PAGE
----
When we can't get the representation we deserve — or the representation we need right now — we sometimes find solace in that personal, idiosyncratic interpretation of canon known by fans everywhere as head canon.
For fans who only follow creator-approved storylines and characterizations, that means some of us create our own backstory of a character, and continue to follow their story with our interpretation in mind, as though our interpretation is just as valid as the canonical information creators give us. Transgender geeks Aria Baci and Eli Knight compiled a list of 10 characters whose gender identities they head-canon as transgender or otherwise gender nonconforming.
Eli's inspiration started with a question: What if your favorite hero told you that they're transgender? For a guy like me, that fact alone might be life-saving. But would the cisgender world still accept them as a hero? For Aria, the question was — if these fictions that mean so much to us are more than just entertainment, but also meaningful art that resonates with us throughout our lives, and all art is open to interpretation — why not?
Clark Kent and Lois Lane
Let's be honest, an individual from another planet who's uncomfortable in his own skin and who goes out in eyeglasses for fear of being recognized, since his debut in 1938 all the way into the late 90s? Not to mention wearing spandex, and having Superpowers to boot? All of that makes this Kryptonian wonder my perfect representation of a transgender guy. Hell, Clark isn't a stereotypically masculine guy. He's a rarity. He's rare in the fact that he subverts a default, stereotypical masculinity by being allowed to cry, feel, listen, and understand all while having the ability to poke a car and move it 10 blocks from where it had been parked. He's kind and comforting, while Lois is blunt and honest. He cries when he feels his impact being made upon another person, and most of all, sees the hope within all of us to move forward and do good.
OK, OK. Given the fact that he's an alien toes the line of too many tropes I've seen with transgender folks as aliens or shape shifters, in general. But, hey, if he's invulnerable, he's an icon to us transgender folks who may not be able to have the surgeries we need to feel complete as who we are.
Now, onto Clark's better half, Lois Lane. What can I say about a badass character that has been around for 70+ years and still kicking? Not enough, really. I imagine Lois and Clark not only being trans but also giving a voice to the black, brown, Asian, indigenous, mixed, genderfluid, trans, and non-binary journalists who need their voices heard too.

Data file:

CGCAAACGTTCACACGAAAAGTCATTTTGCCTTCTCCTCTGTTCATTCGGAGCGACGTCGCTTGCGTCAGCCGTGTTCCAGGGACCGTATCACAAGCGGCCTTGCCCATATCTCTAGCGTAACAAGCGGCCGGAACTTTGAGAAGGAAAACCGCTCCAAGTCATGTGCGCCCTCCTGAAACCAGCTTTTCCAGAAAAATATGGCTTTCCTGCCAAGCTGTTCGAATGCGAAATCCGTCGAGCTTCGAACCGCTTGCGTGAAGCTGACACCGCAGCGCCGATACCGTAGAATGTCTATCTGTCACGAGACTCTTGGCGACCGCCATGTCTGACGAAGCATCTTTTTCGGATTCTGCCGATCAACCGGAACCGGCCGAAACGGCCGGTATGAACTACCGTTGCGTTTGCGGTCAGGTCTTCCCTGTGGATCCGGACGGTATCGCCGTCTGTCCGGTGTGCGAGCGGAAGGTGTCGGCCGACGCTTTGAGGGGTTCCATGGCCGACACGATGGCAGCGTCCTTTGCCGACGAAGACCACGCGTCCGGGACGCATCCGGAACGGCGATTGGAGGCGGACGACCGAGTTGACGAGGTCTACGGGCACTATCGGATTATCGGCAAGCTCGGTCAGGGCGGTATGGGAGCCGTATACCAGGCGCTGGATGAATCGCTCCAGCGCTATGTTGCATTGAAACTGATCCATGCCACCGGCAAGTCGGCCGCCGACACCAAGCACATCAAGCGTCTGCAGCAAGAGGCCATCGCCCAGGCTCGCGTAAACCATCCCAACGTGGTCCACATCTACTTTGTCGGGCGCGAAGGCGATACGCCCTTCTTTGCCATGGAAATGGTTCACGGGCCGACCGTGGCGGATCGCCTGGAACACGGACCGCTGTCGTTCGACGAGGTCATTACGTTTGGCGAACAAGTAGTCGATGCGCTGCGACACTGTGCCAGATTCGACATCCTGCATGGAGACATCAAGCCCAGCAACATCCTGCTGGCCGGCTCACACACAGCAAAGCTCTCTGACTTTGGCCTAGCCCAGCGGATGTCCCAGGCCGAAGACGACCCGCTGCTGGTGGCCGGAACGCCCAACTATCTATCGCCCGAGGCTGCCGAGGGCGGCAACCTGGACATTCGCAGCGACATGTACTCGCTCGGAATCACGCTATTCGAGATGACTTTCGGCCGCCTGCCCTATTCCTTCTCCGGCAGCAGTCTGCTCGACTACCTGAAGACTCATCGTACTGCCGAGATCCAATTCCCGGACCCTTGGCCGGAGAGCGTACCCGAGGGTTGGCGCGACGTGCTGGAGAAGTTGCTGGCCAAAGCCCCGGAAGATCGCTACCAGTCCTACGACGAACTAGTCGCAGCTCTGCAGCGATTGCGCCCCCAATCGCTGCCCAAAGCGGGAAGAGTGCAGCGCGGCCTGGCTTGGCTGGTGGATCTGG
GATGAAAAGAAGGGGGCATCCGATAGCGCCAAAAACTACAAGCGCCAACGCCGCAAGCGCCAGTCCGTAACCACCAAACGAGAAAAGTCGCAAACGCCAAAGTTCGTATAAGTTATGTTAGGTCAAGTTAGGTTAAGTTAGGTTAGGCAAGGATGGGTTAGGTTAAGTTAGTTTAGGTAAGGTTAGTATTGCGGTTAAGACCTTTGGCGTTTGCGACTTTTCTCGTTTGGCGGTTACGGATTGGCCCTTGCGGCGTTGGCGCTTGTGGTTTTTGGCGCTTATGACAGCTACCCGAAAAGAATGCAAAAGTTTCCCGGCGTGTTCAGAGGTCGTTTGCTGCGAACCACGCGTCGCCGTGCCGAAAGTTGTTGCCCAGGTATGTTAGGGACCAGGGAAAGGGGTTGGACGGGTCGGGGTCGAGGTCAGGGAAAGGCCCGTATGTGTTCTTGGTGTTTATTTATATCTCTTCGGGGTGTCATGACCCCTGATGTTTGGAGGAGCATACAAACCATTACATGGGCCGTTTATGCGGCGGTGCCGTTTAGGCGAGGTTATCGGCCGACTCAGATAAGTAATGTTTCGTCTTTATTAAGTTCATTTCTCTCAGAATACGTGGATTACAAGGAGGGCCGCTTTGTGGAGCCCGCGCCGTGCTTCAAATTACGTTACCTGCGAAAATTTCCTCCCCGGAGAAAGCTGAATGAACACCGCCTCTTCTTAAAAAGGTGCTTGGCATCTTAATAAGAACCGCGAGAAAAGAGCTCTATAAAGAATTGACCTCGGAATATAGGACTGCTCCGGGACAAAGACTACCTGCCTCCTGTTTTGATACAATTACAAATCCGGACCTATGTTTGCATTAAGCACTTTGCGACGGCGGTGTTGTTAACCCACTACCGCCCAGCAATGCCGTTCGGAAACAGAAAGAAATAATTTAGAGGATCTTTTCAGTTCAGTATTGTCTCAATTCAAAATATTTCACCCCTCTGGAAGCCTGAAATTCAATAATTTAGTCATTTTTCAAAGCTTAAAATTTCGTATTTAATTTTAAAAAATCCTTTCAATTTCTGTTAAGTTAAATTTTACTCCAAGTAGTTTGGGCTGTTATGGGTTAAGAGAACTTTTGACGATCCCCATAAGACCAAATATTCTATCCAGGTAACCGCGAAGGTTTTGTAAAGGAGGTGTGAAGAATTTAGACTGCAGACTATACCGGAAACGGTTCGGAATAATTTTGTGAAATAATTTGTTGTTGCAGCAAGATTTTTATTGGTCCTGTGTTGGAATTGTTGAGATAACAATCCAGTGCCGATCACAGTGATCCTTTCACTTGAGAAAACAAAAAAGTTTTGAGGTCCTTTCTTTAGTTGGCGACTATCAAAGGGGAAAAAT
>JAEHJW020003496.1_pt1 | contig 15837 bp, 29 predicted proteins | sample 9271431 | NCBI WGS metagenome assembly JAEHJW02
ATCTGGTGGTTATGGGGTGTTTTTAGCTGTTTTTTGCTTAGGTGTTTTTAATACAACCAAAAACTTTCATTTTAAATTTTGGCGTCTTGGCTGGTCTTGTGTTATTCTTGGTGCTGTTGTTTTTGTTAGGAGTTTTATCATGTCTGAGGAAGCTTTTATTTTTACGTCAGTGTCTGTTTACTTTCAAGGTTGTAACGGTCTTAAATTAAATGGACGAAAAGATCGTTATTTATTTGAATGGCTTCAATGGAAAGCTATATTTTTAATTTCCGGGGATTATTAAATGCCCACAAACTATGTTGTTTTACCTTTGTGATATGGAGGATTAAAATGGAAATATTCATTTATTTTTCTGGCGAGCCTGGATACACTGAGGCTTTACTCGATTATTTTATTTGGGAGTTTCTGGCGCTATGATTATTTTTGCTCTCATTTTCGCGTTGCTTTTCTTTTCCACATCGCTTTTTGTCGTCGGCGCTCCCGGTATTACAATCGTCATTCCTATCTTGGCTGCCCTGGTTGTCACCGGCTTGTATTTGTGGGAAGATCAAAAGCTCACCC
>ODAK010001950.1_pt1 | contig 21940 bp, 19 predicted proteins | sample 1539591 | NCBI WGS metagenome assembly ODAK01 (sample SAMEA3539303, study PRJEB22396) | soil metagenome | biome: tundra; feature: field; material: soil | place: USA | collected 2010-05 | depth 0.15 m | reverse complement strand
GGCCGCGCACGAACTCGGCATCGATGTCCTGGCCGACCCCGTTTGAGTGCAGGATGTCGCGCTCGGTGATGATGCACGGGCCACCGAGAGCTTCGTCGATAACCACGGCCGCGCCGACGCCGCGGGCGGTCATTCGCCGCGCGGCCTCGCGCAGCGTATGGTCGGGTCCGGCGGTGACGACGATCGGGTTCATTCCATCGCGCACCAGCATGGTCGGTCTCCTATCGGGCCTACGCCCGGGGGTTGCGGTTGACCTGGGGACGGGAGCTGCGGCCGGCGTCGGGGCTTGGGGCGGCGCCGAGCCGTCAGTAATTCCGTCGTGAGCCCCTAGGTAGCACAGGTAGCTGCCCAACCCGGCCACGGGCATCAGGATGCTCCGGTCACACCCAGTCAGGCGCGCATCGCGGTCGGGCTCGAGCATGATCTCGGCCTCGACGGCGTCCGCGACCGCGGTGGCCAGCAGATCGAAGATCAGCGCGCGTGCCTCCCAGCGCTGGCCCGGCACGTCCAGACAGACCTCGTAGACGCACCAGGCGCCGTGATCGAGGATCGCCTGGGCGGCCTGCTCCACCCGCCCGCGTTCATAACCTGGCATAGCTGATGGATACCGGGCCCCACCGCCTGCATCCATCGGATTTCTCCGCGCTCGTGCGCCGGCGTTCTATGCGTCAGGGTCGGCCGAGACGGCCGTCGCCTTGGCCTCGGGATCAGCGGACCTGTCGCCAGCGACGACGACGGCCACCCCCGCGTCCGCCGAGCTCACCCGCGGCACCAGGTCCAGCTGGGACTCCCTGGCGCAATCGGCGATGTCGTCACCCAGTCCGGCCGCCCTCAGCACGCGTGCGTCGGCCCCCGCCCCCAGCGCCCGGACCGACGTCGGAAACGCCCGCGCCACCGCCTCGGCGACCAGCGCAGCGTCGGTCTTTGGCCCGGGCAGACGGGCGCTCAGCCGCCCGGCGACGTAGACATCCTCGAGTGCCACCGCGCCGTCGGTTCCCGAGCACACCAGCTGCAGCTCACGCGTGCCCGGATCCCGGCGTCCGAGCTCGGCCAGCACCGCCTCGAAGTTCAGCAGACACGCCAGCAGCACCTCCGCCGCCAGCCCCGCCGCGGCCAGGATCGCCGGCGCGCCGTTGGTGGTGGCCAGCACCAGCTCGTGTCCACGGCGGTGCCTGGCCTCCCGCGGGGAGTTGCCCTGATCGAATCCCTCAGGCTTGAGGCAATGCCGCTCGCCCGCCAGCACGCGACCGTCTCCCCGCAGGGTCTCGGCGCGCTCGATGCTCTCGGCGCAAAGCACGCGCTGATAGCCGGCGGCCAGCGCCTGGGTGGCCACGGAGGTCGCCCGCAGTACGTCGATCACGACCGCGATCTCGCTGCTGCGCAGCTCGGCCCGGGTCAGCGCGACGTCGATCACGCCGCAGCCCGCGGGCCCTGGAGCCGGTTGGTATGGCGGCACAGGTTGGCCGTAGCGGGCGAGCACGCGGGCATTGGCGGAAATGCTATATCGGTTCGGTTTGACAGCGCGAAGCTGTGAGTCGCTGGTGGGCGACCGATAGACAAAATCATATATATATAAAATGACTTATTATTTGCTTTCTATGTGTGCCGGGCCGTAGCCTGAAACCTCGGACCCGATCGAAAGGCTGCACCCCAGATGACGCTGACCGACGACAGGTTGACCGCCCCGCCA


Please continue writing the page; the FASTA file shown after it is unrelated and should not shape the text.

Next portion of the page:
Lois and Clark are icons to me, as a writer, because not only are they journalists in their own rights, but Lois loves the man inside the hero, and Clark loves her for that. After all, to paraphrase an episode of Lois & Clark: The New Adventures of Superman, Superman is what he can do, Clark is who he is. Whether or not he feels it, he inspires hope day in and day out.
Alarma (Love and Rockets)
Alarma Kraktovilova is a lesser known character in the vivid-despite-being-rendered-mostly-in-black-and-white Love and Rockets comics by the Hernández Brothers. She first appears at the point in the Locas storyline (by Jamie Hernández) at which Maggie Chascarrillo is managing the Capri Apartments in the San Fernando Valley. Alarma is a massive, imposing, and disarmingly attractive woman who comes and goes at odd hours, and sometimes arrives in the middle of the night wearing what is obviously a superheroine's costume (with matching glam rock eye make-up). As soon as I saw this character, I thought: Finally! I was not at all surprised that the Hernández Brothers would include a trans woman in their multiethnic, yet mostly latinx, and often queer cast of almost 200 characters. She wears distinctive eyeglasses, and her long, straight hair frames a well-defined jawline. In fact, she reminds me of a comic book rendering of a real-life trans woman: writer and musician Our Lady J.
¡Ay! On closer inspection, Alarma is more than seven feet tall, and has fang-like bicuspids, which makes her seem somehow other than human. Her gender identity is never disclosed, or even clearly suggested, and it's likely that her entire characterization is one of many magical realist elements in the series. ¡Aunque! Los Bros. Hernández have been full of surprises for more than 30 years. Alarma turns out to be a principal character in the Ti Girls storyline (also by Jaime Hernández), in which she is revealed to be not a T-for-transsexual T-Girl, but a member of the superheroine team called the Feenomenons. Whether the Ti Girls actually exist in the story space is ambiguous. Their whole narrative might just be one of Maggie's many dream sequences.
Alarma is taller than other women, confident in a sometimes intimidating way, and mysterious because very little is known about her personal history. But none of that is why I see her as trans. I see her as trans because something about her might be magical, and because I see trans people as magical. So whether or not her entire narrative is just a dream, the most striking member of the Feenoms being a trans woman still works perfectly for me.
The Brand (Saga)
One of many characters created by Brian K. Vaughan and Fiona Staples in their astronomically popular comic Saga, The Brand is a freelance bounty hunter hired by Landfall Coalition secret intelligence to silence the two journalists researching star-crossed lovers, protagonists (and parents of the narrator) Alana and Marko. The Brand is accompanied by Sweet Boy, a creature that looks like a crimson red St. Bernard with some burly alien details, and helps show The Brand for who they are. Yes, I use the singular they for The Brand, because it makes more sense to me than the feminine pronouns everyone else uses, including Brian K. Vaughan himself. Masculine pronouns might also work, but might end up just as constricting for this character as feminine pronouns.
In their first appearance, in issue 17 (collected in volume 3), I immediately saw The Brand as an assigned female at birth (AFAB) androgyne presenting as andro-butch. I assumed this character would use singular they to refer to themselves, and imagined them living, socially, as a dyke. The wide-leg pantsuit, the slicked back hair, and the lack of conspicuous make-up (except for the deep burgundy lipstick that makes their lips appear thinner, not plumper, like bright lipstick does) all show elements of David Bowie, Annie Lennox, Tilda Swinton, and cisgender-female-turned-male-model Elliott Sailors. But it's not just their fashion sense — it's their posture, their mannerisms, their chosen profession, and their confidence. The Brand is as comfortable wielding a magical switchblade as they are roasting marshmallows, and they’re not fazed in the least by collecting dragon semen.